This article discusses a few examples when the production weld comprises of dissimilar base metal thickness. What should the WPS for such production welds be like? How must the PQR for such welds look like?
Consider the following problem asked in Interpretation IX-13-09.
A WPS is qualified for a base metal thickness range of 13 mm to 25 mm. Can this WPS be used to weld a production joint involving a 10 mm thick member to 13 mm thick member?
The answer given by the committee is a ‘No’. This is because doing so would be a direct violation of QW 202.4. The QW 202.4 states that the thickness of thinner member of the production joint shall satisfy the limits of QW 451.
In this case, the thinner member is 10 mm thick, which is outside of the WPS range. Hence, a WPS qualified for 13 mm to 25 mm thickness range cannot be used to weld this joint.
The question asked by the inquirer in Interpretation gives rise to a thought: what thickness of the test coupon would he have taken to qualify a range of 13 mm to 25 mm? The minimum values of the qualified ranges begin with 5 mm, in QW 451.1, for different thicknesses of test coupon.
It might be that the inquirer’s case involved impact test as a requirement. For such cases, supplementary variables come into play, and QW 403.6 becomes applicable. QW 403.6 says that 16 mm, or the actual test coupon thickness, whichever is less, is the minimum qualified thickness.
If he used a 13 mm thick test coupon, the minimum qualified base metal thickness would be 13 mm. That explains the minimum value. However, if he used a 13 mm thick coupon, maximum qualified base metal thickness would be 26 mm (not 25 mm)!
Perhaps the inquirer just asked a hypothetical question.
Dissimilar Thickness In Welds Involving Cladding
- Consider another similar question asked in Interpretation IX-21-01.
“Back ground: A production groove weld joint consists of 20 mm thick P-No. 43 plate welded to 6 mm thick corrosion resistant overlay nominally matching the chemical composition of ERNiCrMo-3. The overlay was previously deposited on a 165 mm thick P-No. 1 plate.
Question 1: Does a groove weld PQR showing 10 mm thick P-No. 43 plate welded with ERNiCrMo-3 filler metal support a WPS for the production groove weld described in the back ground?
Question 2: Does QW 202.4(b)(2) apply to the production groove weld joint described in the back ground?”
The production joint described here probably looks like the figure below.
The groove weld in this joint (not the corrosion resistant overlay) between the overlay and the attachment in the above figure has to be supported by a PQR that probably looks like the figure below.
Let us consider the question 1 first. There are two aspects that need to be considered: one is thickness of the base metal, another is P number.
Regarding the thickness, the thinner member of the production joint clearly meets the qualified thickness range for the PQR, as per QW 451.1. The thicker member is 171 mm thick, and does not ordinarily fall in the qualified thickness range of the PQR.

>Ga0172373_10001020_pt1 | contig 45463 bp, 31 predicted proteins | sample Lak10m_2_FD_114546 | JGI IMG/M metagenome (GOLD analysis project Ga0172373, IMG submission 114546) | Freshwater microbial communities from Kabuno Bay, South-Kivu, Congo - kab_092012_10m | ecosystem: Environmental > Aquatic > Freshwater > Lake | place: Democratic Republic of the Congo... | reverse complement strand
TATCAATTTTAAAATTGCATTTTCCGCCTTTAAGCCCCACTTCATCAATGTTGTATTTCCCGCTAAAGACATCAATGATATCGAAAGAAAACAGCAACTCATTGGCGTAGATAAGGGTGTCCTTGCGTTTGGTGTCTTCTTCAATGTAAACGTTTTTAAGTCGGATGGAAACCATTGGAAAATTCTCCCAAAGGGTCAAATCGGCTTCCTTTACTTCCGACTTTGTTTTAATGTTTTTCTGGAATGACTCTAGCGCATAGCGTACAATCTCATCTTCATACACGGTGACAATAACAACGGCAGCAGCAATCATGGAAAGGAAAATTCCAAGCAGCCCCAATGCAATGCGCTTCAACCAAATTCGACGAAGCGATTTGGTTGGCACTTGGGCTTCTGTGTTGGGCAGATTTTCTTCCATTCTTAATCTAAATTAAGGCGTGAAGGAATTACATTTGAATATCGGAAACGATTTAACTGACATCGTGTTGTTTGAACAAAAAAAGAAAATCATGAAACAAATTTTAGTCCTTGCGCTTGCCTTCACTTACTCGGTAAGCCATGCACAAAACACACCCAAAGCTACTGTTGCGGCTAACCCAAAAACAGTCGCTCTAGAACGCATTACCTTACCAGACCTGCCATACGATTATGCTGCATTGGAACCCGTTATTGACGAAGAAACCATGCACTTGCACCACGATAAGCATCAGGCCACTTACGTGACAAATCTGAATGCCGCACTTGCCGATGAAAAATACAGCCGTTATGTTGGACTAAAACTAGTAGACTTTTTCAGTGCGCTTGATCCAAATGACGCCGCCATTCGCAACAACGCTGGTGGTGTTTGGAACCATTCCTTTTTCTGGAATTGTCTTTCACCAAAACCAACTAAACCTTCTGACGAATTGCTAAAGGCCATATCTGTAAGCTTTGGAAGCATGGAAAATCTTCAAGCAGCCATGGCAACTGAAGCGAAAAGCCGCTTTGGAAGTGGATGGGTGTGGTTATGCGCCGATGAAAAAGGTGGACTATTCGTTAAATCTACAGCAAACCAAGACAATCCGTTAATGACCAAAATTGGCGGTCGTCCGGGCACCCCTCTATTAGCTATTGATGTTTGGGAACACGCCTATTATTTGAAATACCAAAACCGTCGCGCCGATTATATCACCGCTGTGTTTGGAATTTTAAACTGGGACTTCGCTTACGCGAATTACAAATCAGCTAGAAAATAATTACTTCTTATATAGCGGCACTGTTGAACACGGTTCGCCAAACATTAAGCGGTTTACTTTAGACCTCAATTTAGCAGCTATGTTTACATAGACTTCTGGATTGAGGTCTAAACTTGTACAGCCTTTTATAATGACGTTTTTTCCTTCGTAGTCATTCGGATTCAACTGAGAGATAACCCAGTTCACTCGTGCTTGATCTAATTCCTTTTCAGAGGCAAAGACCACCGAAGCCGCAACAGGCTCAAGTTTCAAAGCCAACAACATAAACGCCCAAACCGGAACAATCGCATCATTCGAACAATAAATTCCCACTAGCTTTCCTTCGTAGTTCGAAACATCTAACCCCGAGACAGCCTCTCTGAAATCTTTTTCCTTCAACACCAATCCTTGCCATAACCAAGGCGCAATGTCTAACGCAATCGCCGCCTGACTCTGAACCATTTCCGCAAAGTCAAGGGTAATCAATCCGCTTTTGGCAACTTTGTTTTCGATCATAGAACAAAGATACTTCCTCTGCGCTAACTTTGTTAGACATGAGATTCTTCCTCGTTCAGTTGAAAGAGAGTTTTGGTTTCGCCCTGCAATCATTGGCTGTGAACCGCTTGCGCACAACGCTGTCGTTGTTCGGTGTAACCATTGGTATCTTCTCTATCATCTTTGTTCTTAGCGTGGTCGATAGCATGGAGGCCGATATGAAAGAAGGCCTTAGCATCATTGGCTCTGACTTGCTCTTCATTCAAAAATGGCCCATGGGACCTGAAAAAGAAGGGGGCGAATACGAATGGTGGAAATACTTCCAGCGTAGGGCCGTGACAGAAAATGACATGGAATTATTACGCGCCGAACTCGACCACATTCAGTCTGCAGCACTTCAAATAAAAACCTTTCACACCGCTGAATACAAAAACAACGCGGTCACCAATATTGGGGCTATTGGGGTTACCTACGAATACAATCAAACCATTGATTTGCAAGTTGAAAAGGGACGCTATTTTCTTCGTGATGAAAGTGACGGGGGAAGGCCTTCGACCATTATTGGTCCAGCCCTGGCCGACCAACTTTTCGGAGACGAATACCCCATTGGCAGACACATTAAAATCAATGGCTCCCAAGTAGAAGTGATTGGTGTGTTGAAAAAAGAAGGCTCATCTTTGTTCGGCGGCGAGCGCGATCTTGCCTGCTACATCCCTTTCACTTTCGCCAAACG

However, since the procedure qualification has been done on a 10 mm thick base metal (which is more than the 6 mm specified in QW 202.4(b)(1)), the PQR is eligible to avail the exemption given in QW 202.4(b)(1). (There is no restriction on the thickness of the thicker member, if the PQR has been done on a base metal of thickness 6 mm or more, for P No. 43 metals).
Hence, the PQR is good enough to support the groove weld in question, regarding the thickness aspect.
Let us see about the P number now. One side of the production joint is P-No. 43, which is same as the one used in PQR. The second side is a weld metal that nominally matches the chemical composition of a P-No 43 base metal. Hence, the PQR is good enough to support the joint, in accordance with QW 283.4(b), regarding the P number aspect too.
In conclusion, the PQR is good enough to support the groove weld in question. The ASME’s response to the question affirms this.
Let us now consider question 2.
The back ground given by the inquirer in the question mainly focuses on the groove weld between the P-No. 43 plate and the 6 mm thick overlay. The P-No. 1 plate is not under focus here. It is not clear why the inquirer would ask whether QW 202.4(b)(2) (which deals with P-No. 1 metals) is applicable.
Perhaps the inquirer wants to ask whether the P-No. 1 metal below can be of unlimited thickness while depositing the overlay. Well, the question provides PQR details only for the groove joint. We do not know what PQR has been used to support the overlay itself. Some information about the PQR being used for supporting the overlay is required. Hence, it is not possible to answer this question.
Perhaps the inquirer wants to ask whether P-No.1 metal beneath the overlay can be of unlimited thickness, while considering the groove joint’s (between overlay and P-No. 43 metal) eligibility to be welded with the PQR in question.
To this, as we already discussed, since the joint is being made between the overlay and P-No. 43 metal – the weld has to be considered under QW 202.4 (b)(1) [and not under QW 202.4 (b)(2)]. Moreover, the P-No. 1 metal below the overlay can be of any thickness. The committee’s reply says ‘no’ to the question 2.
So this was about WPS for welds having dissimilar base metal thickness. Do let know your thoughts in the comments section below.